• Focus on facilitating real friendships too.
  • Let the imaginary friend phenomenon run its course naturally.

With understanding and guidance, most gifted children outgrow imaginary friends while gleaning their developmental benefits.

The benefits of imaginary friends for gifted kids

Though imaginary friends may seem like a sign of immaturity, the opposite is true – imaginary friends provide gifted kids with many benefits:

  • Creativity – Gifted children flex their exceptional imaginations by inventing detailed imaginary worlds.
  • Self-expression – Imaginary friends help gifted kids safely work through complex feelings and ideas.
  • Independence – Having their own friend promotes autonomy and self-confidence.
  • Emotional mastery – Imaginary friends help gifted children process fears, wishes, and difficult experiences.
  • Social skill building – Interacting with imaginary friends is practice for real friendship.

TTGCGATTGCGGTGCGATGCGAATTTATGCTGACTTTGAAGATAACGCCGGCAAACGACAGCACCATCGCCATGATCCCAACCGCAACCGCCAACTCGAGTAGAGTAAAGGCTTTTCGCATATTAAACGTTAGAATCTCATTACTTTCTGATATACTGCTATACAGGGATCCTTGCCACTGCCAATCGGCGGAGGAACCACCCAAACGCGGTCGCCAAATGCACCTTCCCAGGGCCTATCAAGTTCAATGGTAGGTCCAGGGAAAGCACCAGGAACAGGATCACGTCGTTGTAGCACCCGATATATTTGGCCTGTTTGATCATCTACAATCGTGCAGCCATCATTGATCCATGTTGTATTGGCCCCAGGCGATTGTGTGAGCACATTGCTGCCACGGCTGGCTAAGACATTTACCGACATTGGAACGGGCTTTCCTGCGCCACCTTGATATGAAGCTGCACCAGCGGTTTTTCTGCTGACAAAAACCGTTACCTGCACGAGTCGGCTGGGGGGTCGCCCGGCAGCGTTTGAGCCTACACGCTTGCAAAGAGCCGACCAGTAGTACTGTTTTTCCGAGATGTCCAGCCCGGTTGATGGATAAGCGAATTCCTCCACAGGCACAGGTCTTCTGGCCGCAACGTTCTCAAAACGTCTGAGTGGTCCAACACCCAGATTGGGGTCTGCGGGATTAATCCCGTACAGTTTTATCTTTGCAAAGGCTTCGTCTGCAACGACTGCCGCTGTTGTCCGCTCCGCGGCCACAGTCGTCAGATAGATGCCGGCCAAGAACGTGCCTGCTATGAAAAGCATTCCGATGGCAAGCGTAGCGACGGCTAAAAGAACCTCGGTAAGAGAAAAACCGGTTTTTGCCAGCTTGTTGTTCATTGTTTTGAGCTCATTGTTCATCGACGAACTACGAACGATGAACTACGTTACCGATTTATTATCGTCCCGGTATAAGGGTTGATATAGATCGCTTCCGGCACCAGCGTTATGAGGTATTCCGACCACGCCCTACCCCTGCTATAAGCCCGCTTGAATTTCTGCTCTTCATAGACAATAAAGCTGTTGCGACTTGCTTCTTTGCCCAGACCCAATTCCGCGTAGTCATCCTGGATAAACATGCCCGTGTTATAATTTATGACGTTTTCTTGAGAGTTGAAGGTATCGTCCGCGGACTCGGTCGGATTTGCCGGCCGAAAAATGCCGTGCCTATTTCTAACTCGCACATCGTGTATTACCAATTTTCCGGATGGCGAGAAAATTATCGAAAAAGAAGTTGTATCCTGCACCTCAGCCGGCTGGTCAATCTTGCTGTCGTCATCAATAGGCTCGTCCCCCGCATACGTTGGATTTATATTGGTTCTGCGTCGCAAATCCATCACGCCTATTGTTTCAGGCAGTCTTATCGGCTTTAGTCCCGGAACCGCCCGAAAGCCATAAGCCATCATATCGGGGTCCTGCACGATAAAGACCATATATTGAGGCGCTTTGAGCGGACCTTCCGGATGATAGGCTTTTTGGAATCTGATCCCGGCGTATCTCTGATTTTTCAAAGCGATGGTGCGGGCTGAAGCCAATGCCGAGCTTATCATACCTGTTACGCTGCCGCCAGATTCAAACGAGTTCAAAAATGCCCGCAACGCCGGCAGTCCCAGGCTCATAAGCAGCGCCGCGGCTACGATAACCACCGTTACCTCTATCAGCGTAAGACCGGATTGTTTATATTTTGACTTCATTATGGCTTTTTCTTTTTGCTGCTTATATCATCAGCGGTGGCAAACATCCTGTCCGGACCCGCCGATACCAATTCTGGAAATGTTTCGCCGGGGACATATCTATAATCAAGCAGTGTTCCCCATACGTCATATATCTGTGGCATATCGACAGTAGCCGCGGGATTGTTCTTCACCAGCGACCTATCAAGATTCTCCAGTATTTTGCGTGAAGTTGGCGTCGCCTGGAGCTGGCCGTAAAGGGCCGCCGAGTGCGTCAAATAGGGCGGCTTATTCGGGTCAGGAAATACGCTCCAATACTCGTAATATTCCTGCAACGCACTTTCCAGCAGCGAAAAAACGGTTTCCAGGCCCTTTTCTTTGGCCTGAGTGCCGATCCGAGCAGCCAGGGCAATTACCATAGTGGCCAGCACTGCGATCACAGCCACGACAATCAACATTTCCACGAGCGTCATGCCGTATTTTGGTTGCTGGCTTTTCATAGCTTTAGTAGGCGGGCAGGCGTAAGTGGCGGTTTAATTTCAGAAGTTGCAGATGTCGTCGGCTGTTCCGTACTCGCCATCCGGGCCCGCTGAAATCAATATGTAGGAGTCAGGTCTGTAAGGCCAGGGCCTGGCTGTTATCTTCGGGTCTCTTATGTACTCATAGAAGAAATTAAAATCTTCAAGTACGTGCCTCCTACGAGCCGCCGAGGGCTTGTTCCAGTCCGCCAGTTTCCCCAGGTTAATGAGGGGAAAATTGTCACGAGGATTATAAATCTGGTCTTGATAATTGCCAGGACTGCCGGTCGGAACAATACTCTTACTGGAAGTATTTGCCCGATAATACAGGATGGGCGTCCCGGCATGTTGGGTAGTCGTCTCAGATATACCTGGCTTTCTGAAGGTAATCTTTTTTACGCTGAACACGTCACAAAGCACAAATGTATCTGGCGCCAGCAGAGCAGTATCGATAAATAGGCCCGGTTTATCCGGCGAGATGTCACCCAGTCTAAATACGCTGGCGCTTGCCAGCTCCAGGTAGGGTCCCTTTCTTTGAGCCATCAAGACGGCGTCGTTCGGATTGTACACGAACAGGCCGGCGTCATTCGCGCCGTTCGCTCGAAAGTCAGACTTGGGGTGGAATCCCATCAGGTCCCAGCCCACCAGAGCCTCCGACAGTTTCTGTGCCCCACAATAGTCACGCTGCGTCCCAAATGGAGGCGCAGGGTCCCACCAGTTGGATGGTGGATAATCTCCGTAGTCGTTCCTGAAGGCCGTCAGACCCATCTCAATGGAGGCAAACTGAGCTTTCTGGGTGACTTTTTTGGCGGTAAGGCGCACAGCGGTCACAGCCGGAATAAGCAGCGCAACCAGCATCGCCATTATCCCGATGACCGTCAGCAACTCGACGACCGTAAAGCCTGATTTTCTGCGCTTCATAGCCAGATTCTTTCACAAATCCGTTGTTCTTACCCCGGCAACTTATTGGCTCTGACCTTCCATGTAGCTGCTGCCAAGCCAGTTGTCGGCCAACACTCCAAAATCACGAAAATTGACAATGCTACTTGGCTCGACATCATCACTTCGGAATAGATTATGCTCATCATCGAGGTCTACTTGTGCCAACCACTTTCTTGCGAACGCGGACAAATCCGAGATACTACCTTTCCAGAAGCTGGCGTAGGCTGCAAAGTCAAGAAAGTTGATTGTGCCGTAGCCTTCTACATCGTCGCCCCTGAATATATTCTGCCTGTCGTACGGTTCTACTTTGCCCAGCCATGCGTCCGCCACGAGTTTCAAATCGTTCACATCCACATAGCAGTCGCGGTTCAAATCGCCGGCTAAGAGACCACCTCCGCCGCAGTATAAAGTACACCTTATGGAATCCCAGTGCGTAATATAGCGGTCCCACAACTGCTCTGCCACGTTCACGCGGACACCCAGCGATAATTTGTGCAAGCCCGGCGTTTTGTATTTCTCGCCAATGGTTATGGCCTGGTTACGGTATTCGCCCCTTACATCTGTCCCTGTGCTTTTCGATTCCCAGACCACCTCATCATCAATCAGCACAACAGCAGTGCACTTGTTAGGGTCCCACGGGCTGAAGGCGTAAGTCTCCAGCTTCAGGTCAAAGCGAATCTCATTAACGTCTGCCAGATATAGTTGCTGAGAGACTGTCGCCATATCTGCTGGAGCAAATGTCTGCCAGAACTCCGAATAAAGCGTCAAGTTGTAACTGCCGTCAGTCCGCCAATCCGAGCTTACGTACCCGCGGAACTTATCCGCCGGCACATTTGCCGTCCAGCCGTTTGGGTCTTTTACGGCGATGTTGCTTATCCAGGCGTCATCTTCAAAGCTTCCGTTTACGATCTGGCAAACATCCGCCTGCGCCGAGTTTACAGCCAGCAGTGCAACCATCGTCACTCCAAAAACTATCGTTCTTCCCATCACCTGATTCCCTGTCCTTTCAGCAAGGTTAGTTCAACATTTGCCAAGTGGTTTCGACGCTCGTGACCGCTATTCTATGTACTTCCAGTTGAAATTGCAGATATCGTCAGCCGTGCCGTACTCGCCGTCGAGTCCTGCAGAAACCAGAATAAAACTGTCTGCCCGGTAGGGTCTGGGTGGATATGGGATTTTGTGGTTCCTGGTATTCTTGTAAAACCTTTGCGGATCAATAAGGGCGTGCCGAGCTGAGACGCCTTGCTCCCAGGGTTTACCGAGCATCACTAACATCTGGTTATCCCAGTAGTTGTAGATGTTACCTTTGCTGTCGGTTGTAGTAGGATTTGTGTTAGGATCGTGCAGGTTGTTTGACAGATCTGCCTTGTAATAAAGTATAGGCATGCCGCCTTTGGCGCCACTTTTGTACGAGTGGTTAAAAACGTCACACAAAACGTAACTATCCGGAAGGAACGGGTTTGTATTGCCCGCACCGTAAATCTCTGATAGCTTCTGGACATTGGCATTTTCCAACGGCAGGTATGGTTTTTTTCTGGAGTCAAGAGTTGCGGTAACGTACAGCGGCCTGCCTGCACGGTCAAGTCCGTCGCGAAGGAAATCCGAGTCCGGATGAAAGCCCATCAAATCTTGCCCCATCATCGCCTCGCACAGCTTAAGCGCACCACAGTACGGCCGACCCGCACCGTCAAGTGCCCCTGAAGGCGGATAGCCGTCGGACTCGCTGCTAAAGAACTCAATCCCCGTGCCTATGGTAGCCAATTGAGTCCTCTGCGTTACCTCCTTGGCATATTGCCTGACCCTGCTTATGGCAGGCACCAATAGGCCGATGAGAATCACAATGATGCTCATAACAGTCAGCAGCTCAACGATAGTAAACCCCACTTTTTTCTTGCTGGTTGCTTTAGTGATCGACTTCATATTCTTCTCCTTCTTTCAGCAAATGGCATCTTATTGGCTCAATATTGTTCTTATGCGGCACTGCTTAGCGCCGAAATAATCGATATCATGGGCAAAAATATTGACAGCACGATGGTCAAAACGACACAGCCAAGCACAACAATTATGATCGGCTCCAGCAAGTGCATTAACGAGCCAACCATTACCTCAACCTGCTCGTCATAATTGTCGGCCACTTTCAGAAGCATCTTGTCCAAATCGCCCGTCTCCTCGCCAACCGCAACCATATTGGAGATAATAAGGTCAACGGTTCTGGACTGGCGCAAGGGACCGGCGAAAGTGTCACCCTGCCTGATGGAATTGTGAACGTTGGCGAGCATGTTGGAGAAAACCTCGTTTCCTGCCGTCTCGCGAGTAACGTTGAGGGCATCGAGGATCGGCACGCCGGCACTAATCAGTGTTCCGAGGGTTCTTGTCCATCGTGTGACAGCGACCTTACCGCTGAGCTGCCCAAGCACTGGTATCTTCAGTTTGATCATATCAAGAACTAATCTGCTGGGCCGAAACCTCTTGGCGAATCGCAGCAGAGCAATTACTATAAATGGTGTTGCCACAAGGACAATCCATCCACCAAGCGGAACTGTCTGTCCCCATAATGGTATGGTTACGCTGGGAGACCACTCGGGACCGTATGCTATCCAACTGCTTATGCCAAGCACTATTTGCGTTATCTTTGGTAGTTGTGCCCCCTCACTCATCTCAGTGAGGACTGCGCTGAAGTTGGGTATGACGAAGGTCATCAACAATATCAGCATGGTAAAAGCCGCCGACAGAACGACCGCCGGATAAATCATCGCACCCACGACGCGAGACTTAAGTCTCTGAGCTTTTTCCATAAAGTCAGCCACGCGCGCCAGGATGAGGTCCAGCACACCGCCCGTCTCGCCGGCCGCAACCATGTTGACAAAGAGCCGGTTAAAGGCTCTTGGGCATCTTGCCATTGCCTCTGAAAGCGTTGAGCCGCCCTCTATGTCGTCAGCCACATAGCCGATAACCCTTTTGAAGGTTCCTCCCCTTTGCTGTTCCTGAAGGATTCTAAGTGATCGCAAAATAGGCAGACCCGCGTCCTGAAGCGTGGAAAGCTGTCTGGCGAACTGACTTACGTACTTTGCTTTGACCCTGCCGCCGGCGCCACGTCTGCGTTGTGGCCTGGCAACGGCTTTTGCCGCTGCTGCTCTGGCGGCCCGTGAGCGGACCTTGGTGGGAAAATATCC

• Intellectual equals – Gifted kids create imaginary friends who match their advanced cognition.

Ultimately, the phenomenon reflects gifted children using their strengths to fill developmental needs in creative ways.


In summary, gifted children do commonly have imaginary friends, which provide many benefits tailored to their unique abilities and needs. From offering intellectual equals to helping master fears, imaginary friends allow gifted kids to flex their strengths. With understanding from parents, gifted children can gain great developmental value from imaginary companions and naturally outgrow them over time.